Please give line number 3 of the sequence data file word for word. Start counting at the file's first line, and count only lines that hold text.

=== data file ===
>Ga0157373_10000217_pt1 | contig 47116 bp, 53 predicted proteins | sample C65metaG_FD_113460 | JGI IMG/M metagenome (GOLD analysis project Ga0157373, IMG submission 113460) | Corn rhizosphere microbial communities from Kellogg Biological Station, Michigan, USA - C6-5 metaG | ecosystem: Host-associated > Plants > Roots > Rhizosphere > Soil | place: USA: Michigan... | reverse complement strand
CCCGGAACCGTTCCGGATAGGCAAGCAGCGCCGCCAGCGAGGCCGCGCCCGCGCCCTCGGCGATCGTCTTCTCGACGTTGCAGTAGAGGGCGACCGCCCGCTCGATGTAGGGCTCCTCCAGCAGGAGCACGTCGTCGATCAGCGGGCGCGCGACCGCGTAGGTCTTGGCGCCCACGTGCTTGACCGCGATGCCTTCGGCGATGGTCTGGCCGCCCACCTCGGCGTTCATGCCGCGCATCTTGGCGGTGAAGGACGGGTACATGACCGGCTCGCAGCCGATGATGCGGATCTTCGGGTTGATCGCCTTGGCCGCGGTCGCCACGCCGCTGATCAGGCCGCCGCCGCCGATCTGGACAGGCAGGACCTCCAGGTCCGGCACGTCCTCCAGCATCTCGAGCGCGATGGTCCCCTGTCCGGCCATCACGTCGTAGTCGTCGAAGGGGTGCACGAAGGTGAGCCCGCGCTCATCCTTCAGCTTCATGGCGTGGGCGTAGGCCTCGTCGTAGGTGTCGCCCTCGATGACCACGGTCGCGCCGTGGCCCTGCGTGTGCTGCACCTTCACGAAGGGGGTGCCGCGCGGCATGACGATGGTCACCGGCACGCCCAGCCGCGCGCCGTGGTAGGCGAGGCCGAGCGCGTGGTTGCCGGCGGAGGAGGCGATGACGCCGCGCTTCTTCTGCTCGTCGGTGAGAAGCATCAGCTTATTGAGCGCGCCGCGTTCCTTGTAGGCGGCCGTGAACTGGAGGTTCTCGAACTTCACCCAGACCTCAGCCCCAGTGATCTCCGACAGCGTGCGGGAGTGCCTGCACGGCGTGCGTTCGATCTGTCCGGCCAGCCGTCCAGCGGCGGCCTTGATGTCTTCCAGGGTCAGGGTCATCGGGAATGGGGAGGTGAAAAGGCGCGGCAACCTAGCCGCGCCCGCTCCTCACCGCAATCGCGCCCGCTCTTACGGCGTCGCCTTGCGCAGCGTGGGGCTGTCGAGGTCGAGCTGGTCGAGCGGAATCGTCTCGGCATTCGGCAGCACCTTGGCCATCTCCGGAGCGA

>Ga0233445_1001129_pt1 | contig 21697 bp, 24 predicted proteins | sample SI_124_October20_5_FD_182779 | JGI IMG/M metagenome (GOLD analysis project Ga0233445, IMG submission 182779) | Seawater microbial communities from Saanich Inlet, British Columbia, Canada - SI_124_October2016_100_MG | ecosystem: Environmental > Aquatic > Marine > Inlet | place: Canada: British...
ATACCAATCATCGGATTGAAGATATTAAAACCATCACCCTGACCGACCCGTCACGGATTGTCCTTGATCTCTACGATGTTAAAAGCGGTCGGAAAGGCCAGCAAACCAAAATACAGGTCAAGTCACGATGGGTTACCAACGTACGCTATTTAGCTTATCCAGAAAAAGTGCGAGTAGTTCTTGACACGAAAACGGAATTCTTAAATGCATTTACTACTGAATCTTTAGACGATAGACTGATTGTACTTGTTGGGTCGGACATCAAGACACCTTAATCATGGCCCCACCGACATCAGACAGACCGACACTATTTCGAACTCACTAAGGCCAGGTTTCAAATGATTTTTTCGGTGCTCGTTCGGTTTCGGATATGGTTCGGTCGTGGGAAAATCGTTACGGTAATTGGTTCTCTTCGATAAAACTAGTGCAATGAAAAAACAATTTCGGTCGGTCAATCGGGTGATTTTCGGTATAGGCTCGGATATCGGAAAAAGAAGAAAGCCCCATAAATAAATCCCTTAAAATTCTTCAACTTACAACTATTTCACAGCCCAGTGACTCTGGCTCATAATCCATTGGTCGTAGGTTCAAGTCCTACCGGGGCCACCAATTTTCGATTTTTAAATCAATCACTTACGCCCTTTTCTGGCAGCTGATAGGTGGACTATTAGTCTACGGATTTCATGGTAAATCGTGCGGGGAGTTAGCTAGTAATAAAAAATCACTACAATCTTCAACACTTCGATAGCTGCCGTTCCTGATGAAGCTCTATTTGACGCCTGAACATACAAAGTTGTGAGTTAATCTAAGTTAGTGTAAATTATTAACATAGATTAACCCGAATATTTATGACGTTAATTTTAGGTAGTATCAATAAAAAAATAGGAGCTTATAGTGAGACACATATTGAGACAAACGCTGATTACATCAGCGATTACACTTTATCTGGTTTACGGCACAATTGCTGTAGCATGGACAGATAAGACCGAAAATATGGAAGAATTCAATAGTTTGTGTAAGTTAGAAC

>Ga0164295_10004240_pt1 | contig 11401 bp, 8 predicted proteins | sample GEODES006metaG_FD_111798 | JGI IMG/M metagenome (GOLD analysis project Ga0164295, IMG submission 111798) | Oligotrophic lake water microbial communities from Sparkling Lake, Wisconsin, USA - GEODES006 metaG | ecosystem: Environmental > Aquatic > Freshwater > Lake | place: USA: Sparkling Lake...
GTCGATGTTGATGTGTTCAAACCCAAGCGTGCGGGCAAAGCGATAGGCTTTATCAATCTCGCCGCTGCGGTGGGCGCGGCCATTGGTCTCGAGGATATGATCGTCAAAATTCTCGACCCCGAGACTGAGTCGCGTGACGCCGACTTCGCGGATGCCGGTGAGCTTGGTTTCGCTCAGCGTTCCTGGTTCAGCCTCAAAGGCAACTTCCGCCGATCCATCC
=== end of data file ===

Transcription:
>Ga0233445_1001129_pt1 | contig 21697 bp, 24 predicted proteins | sample SI_124_October20_5_FD_182779 | JGI IMG/M metagenome (GOLD analysis project Ga0233445, IMG submission 182779) | Seawater microbial communities from Saanich Inlet, British Columbia, Canada - SI_124_October2016_100_MG | ecosystem: Environmental > Aquatic > Marine > Inlet | place: Canada: British...